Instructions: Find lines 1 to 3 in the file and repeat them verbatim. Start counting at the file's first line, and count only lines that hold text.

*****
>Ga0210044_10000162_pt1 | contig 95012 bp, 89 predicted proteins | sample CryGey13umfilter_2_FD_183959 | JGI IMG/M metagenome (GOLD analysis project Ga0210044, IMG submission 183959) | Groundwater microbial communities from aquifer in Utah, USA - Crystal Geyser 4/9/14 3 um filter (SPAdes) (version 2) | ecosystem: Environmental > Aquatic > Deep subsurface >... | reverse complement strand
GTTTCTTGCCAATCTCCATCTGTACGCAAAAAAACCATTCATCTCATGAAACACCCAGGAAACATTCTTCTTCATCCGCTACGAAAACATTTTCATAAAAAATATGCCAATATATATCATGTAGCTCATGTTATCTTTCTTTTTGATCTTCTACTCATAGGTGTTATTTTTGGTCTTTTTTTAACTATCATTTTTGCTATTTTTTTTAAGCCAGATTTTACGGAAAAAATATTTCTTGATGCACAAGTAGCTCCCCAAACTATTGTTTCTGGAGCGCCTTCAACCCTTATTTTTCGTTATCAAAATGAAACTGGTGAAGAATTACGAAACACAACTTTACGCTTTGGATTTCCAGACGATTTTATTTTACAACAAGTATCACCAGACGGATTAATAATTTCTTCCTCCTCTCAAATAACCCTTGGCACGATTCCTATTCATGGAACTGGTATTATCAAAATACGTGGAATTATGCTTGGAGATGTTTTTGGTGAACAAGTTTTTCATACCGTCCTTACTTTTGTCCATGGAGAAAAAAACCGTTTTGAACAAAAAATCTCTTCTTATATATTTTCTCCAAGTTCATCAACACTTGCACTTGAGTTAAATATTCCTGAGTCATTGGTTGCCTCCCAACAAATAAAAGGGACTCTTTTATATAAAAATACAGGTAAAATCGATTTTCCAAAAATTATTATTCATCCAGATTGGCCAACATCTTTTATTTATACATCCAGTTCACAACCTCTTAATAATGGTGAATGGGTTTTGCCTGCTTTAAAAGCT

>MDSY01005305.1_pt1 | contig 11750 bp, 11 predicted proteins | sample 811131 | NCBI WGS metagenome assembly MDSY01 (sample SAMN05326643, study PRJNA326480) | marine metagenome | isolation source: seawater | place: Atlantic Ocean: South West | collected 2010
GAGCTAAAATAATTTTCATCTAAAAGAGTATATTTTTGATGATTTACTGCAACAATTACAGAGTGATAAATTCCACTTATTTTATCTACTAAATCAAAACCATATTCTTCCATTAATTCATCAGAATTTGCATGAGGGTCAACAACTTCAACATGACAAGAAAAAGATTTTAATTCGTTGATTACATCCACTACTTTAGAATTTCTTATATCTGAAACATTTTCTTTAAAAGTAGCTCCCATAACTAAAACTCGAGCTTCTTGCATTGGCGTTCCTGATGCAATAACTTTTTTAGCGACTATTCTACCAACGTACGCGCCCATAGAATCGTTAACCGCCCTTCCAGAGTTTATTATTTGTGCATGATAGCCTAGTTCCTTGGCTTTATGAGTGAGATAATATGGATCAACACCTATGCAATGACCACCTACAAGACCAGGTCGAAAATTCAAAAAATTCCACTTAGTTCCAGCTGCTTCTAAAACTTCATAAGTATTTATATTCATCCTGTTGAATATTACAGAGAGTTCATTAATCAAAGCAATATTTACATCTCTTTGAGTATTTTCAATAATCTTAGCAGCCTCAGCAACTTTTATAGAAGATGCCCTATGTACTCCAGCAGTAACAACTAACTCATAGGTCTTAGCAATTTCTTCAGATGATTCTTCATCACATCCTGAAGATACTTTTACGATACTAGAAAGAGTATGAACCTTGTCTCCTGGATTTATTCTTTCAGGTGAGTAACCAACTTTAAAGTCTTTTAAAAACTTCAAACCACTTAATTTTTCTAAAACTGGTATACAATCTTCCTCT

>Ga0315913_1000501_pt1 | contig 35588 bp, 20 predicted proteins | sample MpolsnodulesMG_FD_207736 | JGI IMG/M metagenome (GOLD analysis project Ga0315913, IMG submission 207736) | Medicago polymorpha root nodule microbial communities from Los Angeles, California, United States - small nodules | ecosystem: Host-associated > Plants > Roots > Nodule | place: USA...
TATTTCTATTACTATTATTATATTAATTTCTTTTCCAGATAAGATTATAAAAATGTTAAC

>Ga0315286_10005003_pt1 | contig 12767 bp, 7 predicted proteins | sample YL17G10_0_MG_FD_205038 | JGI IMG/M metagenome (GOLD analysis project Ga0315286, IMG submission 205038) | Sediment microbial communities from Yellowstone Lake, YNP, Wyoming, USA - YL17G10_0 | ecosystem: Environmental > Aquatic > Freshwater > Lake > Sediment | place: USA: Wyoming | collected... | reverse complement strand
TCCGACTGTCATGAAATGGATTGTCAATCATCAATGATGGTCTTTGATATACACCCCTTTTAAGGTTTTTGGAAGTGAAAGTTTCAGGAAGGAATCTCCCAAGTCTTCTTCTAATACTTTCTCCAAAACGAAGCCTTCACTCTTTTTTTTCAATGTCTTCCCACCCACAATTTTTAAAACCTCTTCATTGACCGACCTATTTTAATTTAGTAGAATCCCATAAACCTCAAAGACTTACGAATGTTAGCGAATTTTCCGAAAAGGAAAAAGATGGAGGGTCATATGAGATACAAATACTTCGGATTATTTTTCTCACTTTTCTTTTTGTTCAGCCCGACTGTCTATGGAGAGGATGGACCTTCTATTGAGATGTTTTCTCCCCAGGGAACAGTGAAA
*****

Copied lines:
>Ga0210044_10000162_pt1 | contig 95012 bp, 89 predicted proteins | sample CryGey13umfilter_2_FD_183959 | JGI IMG/M metagenome (GOLD analysis project Ga0210044, IMG submission 183959) | Groundwater microbial communities from aquifer in Utah, USA - Crystal Geyser 4/9/14 3 um filter (SPAdes) (version 2) | ecosystem: Environmental > Aquatic > Deep subsurface >... | reverse complement strand
GTTTCTTGCCAATCTCCATCTGTACGCAAAAAAACCATTCATCTCATGAAACACCCAGGAAACATTCTTCTTCATCCGCTACGAAAACATTTTCATAAAAAATATGCCAATATATATCATGTAGCTCATGTTATCTTTCTTTTTGATCTTCTACTCATAGGTGTTATTTTTGGTCTTTTTTTAACTATCATTTTTGCTATTTTTTTTAAGCCAGATTTTACGGAAAAAATATTTCTTGATGCACAAGTAGCTCCCCAAACTATTGTTTCTGGAGCGCCTTCAACCCTTATTTTTCGTTATCAAAATGAAACTGGTGAAGAATTACGAAACACAACTTTACGCTTTGGATTTCCAGACGATTTTATTTTACAACAAGTATCACCAGACGGATTAATAATTTCTTCCTCCTCTCAAATAACCCTTGGCACGATTCCTATTCATGGAACTGGTATTATCAAAATACGTGGAATTATGCTTGGAGATGTTTTTGGTGAACAAGTTTTTCATACCGTCCTTACTTTTGTCCATGGAGAAAAAAACCGTTTTGAACAAAAAATCTCTTCTTATATATTTTCTCCAAGTTCATCAACACTTGCACTTGAGTTAAATATTCCTGAGTCATTGGTTGCCTCCCAACAAATAAAAGGGACTCTTTTATATAAAAATACAGGTAAAATCGATTTTCCAAAAATTATTATTCATCCAGATTGGCCAACATCTTTTATTTATACATCCAGTTCACAACCTCTTAATAATGGTGAATGGGTTTTGCCTGCTTTAAAAGCT

>MDSY01005305.1_pt1 | contig 11750 bp, 11 predicted proteins | sample 811131 | NCBI WGS metagenome assembly MDSY01 (sample SAMN05326643, study PRJNA326480) | marine metagenome | isolation source: seawater | place: Atlantic Ocean: South West | collected 2010